By Rick Banas of Gardant Management Solutions
Unfortunately, we continue to be plagued by a major dilemma here in the United States and many other parts of the world.
We live in a culture that covets and glorifies youth and in a society that is constantly seeking elixirs that will help one avoid aging.
Rather than looking at the positive side of growing older such as creating opportunities to lead healthier and happier lives filled with vitality and purpose, hitting the age of 50 means you are “Over the Hill.”
Rather than seeing older adults as one of our greatest underutilized human resources, older adults are viewed as a burden on society. Old are pitted against the young.
A couple of weeks ago, I have had the opportunity to be part of a Zoom meeting hosted by the Global Coalition on Aging. The topic was “Solutions to Combat Ageism: Leading with Solutions to Unlock the Power of Older Age.”
Last week, I listened as WomenAdvancing.org host Kate Byrne interviewed Maddy Dychtwald about “Has Silicon Valley Become the Poster Child for Ageism?.” Maddy is a co-founder of Age Wave, a thought leader on issues relating to aging. Click here to listen to the interview that was posted on the Media Village website.
From what I heard and have been reading about Ageism, there is both good news and discouraging signs.
On the positive front, for instance, Maddy Dychtwald mentioned that across the age spectrum, people are turning the perceived notions of how we are supposed to feel, behave, and act at a certain age on their heads. People are simply refusing to act their chronological age.
She posed a great question about how we define old age. Traditionally, or at least since Social Security was established in 1935, old age has been defined as 65. At that time, average life expectancy was 61. Now that life expectancy has increased to 79, why do we continue to define old age as 65?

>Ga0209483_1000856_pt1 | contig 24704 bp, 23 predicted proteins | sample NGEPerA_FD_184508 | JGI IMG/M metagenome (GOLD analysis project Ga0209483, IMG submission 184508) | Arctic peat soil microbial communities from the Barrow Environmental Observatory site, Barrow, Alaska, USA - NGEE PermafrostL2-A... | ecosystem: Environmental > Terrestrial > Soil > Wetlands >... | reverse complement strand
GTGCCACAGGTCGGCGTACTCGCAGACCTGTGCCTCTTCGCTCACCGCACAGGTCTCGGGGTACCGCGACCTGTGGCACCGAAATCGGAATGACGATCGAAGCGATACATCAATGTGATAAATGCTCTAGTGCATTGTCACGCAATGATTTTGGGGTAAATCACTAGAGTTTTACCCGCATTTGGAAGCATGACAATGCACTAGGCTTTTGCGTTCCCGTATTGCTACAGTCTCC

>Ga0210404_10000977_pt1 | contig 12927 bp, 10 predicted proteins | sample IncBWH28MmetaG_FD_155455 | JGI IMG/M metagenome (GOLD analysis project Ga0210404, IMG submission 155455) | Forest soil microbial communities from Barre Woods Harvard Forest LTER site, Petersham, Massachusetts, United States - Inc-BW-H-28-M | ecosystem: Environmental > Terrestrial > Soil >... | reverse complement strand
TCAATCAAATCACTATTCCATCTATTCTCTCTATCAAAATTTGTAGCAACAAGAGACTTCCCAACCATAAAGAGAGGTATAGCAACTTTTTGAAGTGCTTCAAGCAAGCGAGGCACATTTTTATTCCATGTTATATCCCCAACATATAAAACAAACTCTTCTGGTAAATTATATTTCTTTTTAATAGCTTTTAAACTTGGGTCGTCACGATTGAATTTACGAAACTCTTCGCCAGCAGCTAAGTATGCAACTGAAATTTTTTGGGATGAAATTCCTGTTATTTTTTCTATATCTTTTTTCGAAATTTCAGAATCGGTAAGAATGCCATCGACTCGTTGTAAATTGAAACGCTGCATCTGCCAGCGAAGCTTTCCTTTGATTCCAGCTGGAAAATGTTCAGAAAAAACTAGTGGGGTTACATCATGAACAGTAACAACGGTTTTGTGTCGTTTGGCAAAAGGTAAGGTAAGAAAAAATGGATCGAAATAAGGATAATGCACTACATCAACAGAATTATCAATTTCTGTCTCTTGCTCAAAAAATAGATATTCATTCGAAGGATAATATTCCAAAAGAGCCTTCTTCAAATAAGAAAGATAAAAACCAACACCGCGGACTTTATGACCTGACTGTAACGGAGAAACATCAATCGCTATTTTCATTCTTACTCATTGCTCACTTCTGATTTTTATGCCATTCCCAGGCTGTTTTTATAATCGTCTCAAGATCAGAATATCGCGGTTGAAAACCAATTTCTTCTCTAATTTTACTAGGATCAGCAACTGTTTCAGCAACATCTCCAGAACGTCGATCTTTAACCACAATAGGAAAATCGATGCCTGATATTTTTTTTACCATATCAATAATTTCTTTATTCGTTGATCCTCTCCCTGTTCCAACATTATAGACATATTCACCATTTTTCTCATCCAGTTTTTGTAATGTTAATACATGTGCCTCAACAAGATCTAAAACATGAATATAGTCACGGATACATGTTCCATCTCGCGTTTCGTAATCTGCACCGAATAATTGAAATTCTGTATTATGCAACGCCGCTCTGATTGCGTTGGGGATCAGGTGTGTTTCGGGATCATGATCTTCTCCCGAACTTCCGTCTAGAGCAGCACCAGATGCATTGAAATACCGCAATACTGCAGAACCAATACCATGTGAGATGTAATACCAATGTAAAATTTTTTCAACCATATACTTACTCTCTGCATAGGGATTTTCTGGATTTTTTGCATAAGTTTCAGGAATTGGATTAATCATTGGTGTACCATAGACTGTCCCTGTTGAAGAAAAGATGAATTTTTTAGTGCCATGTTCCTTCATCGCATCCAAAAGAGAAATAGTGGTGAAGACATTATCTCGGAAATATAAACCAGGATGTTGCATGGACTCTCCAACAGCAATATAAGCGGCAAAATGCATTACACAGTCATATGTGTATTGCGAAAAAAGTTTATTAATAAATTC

Dychtwald also pointed out that age is a predictor of success, but not in the ways many people would expect. Data indicates older entrepreneurs, men and women 50+, are thriving right now and the highest rate of success comes from older entrepreneurs, founders who are middle age and up.
She highlighted several companies that she feels are doing a good job at helping to fight ageism. Morgan Stanley has a “Return to Work” program, and General Motors has a “Take 2” program. The programs are designed to provide older workers with the skills necessary to integrate them back into the workforce.
Other positive news includes:
The New York City Department for the Aging is conducting an Ageless New York campaign designed to help change the narrative and put an end to the stereotypes about aging. Click here to read more.
Here is a link to a 30-second Ageless New York campaign video that was posted in March.
Also in March, the World Health Organization published a Global Report on Ageism. The report outlines a framework for action to reduce ageism and build a movement to change the narrative around age and aging. The goal is to create a world for all ages. Click here to read more.
Generations United is a non-profit organization that believes in a world that values and engages all generations. It has projects and programs designed to strengthen intergenerational connections. Click here to read more about GU.
What is discouraging is hearing that ageism is certainly very much alive. It is rampant in workplaces, our marketplaces, and our lives, Dychtwald contends. A lot of the tech companies are the worst when it comes to discriminating on the basis of age, and marketers tend to view everyone 50 years and older as the same. They are in the habit of dividing people into segments based on their age, but they stop at age 50. They lump everyone in their 50s, 60s, 70s, 80s and beyond together, she said.
Among the speakers during the Solutions to Combat Ageing” virtual meeting was Ashton Applewhite, author of the book “This Chair Rocks: A Manifesto Against Ageism.” In the book, Applewhite explores the roots of ageism, debunks myths about aging, and exposes the impact of ageism on all of us.
In a Blog posted on March 21, 2021, Applewhite reflected on the year of the coronavirus from the perspective of an anti-aging activist.
Applewhite contends that the pandemic did not make ageism worse; it exposed what has been there all along and has brought prevailing attitudes about aging out into the open. Click here to read the Blog.
From my point of view, to combat ageism we need to Advocate for Every Age.